On a fine June day, a variety of vendors, artists and craftspeople will haul tables and tents to a forest clearing tucked away from nearby villages to sell their homemade wares. Skilled artisans will weave, spin and work with needles in demonstrations for all comers. A variety of colorful quilts, garments and gifts made from natural fibers harvested at local farms will be sold for purposes both playful and practical.

It’s no coincidence that the third annual Fiber Faire and Crafts in Rockport sounds like it could have taken place 200 years ago. The Camden-Rockport Historical Society is holding the fair, with no admission fee, in part to showcase the way things were made in days of yore.

“I think a lot of young people nowadays – they don’t do crafts. They don’t know what people had to do to survive,” said Janet Kelsey, who serves on the Historical Society board. “The mission,” of the fair, she said, “is to promote that history.”

Kelsey, who herself makes quilts and works with wool, said she came up with the idea of a fiber fair as an event that could help raise money for the Historical Society, elevate the visibility of both the society and local artisans and educate visitors about the old ways of getting by.

She said "fiber," in this instance, is defined as any natural material people are using to make things. The fair is “basically a celebration of all things fiber,” she said. This could include paper, wool, fabric, wood and materials derived from plants, used to make quilts, rugs, collages, human or animal figures or anything else.

Kelsey provided a list of some of the goods and types of work that should be available from the 20-odd vendors expected: arts, crafts, gift items from cotton and wool, wool creations, ribbon embroidery, spinning, natural dying, knitting, hand-painted pillows and bags, rag weaving, jewelry and crafts made from desert chollas — a type of cactus native to the Southwest and Mexico.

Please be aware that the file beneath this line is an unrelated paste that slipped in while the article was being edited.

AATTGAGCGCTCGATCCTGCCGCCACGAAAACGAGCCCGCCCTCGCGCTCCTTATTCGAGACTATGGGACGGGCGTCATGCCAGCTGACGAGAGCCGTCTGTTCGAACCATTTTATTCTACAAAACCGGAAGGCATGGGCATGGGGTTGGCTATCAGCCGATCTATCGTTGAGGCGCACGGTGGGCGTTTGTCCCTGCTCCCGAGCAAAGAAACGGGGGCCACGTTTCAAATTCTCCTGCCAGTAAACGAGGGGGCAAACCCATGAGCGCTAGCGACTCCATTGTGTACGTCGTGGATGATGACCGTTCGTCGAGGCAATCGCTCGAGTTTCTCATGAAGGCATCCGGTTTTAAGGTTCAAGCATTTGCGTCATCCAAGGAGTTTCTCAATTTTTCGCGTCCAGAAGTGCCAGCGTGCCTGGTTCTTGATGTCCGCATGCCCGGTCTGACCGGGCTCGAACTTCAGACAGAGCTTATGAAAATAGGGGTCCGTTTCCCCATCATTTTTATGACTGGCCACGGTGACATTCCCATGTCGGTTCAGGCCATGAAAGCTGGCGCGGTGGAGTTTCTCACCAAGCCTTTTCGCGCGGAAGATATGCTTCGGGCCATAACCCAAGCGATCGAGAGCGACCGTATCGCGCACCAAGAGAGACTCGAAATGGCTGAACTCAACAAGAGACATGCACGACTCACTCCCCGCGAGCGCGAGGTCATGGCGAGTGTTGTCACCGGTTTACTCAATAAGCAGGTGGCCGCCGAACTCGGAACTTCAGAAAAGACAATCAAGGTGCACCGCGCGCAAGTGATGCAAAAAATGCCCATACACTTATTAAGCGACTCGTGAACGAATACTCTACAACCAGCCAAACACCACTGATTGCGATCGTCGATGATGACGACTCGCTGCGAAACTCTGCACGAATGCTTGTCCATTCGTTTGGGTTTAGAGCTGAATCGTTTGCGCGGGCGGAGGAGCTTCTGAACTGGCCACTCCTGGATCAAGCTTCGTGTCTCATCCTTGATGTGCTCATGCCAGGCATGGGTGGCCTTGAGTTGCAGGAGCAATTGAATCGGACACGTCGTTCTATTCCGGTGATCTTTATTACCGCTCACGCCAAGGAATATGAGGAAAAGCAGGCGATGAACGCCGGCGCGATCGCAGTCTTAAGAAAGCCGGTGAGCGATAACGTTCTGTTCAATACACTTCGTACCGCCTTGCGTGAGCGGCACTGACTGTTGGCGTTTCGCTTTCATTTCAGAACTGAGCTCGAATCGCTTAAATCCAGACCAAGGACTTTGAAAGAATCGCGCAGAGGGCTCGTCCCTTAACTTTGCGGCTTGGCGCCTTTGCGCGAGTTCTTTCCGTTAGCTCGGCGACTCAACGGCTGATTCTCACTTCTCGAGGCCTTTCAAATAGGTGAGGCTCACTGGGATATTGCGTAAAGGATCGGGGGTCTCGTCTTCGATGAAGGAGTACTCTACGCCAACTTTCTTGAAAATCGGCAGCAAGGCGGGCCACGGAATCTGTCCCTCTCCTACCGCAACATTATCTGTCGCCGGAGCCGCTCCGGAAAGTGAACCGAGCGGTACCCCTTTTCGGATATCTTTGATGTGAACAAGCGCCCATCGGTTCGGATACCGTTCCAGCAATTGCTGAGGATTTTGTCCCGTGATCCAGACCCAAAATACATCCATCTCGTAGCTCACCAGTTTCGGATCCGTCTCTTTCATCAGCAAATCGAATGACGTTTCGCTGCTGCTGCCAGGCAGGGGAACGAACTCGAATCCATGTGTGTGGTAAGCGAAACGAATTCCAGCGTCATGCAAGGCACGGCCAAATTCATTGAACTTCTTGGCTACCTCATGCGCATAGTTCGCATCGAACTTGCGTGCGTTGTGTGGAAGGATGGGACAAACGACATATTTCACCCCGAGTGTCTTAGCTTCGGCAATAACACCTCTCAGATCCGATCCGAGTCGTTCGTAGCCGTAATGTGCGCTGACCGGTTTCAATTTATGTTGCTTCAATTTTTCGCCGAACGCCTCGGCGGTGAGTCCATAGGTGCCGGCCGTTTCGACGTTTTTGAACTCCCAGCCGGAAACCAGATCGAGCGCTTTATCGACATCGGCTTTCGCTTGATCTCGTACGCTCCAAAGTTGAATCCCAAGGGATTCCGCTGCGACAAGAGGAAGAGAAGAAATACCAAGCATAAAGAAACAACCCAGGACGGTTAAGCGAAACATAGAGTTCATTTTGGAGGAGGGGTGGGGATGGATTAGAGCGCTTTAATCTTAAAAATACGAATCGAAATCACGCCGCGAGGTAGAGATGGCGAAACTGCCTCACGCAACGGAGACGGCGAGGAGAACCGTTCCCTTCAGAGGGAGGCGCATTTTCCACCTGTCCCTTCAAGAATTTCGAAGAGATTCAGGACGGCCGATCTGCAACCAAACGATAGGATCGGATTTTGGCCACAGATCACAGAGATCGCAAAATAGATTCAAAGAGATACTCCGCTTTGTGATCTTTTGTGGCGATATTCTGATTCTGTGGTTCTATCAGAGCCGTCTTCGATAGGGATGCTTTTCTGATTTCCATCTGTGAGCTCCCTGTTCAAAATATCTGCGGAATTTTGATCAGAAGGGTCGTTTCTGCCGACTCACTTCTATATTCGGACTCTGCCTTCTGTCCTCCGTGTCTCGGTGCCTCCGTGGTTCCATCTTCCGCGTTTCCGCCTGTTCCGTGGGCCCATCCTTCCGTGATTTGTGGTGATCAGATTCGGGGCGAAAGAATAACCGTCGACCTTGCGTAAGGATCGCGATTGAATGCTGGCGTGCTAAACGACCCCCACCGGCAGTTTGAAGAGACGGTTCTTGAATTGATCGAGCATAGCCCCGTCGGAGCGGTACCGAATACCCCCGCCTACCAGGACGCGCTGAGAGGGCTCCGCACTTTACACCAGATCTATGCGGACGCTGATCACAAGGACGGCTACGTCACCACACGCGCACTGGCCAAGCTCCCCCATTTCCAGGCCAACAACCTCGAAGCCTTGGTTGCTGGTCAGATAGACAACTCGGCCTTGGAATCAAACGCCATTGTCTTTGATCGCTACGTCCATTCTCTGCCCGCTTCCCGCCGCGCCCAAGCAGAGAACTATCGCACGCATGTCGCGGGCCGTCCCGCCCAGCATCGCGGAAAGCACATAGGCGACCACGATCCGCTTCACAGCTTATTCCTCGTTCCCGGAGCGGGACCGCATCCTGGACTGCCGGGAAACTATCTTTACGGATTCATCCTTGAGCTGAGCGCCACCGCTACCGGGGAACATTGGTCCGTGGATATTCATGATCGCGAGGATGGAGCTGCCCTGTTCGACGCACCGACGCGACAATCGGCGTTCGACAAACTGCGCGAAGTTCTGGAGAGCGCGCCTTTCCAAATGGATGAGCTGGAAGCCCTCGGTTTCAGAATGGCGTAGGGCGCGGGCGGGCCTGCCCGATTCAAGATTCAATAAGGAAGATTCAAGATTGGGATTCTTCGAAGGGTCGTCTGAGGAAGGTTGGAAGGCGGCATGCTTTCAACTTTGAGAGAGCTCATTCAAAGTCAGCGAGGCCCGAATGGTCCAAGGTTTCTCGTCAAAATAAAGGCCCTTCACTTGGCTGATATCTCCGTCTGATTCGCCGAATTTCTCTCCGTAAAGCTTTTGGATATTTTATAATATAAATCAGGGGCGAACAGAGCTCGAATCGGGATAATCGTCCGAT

She said supplies for working with fibers on one's own would also likely be available.

Attendees will likely see familiar fibers, such as wool, pulled into shapes they hadn’t previously imagined. Kelsey said the fabric has been used to create woolen landscapes, while one vendor makes angels and fairytale characters. “I think it’s phenomenal all the things people are doing with wool,” she said.

She said many of the vendors are local, though they are also coming from as far away as Portland and Skowhegan. Some harvest the fibers they use themselves.

The Fiber Faire is a chance to see how the things that keep us warm, happy and entertained used to be – and still are – made, in a new spin on the state’s history of textile production. It also dovetails with the resurgence of small farms and local products with transparent supply chains, a trend that has particularly asserted itself in the Midcoast.

To sweeten the deal, visitors will also be able to check out, by donation, the Conway Homestead Museum. The museum complex includes the 18th-century Conway House — the first European home known to have been built in the Camden-Rockport area — as well as a blacksmith shop, a barn filled with historic farming implements and the Cramer Museum. This summer, the Cramer Museum is opening a World War I exhibit; 2017 marks 100 years since the United States entered the war.

The Fiber Faire and Crafts will take place Saturday, June 24, from 9 a.m. to 3 p.m. at the Camden-Rockport Historical Society’s Conway Homestead Museum on Route 1 in Rockport, directly south of Hannaford on the town line with Camden. There is no admission fee.

"I hope people will come and support local artisans," Kelsey said.

Reporter Dan Otis Smith can be reached at 594-4401 x123 or by email at dsmith@villagesoup.com.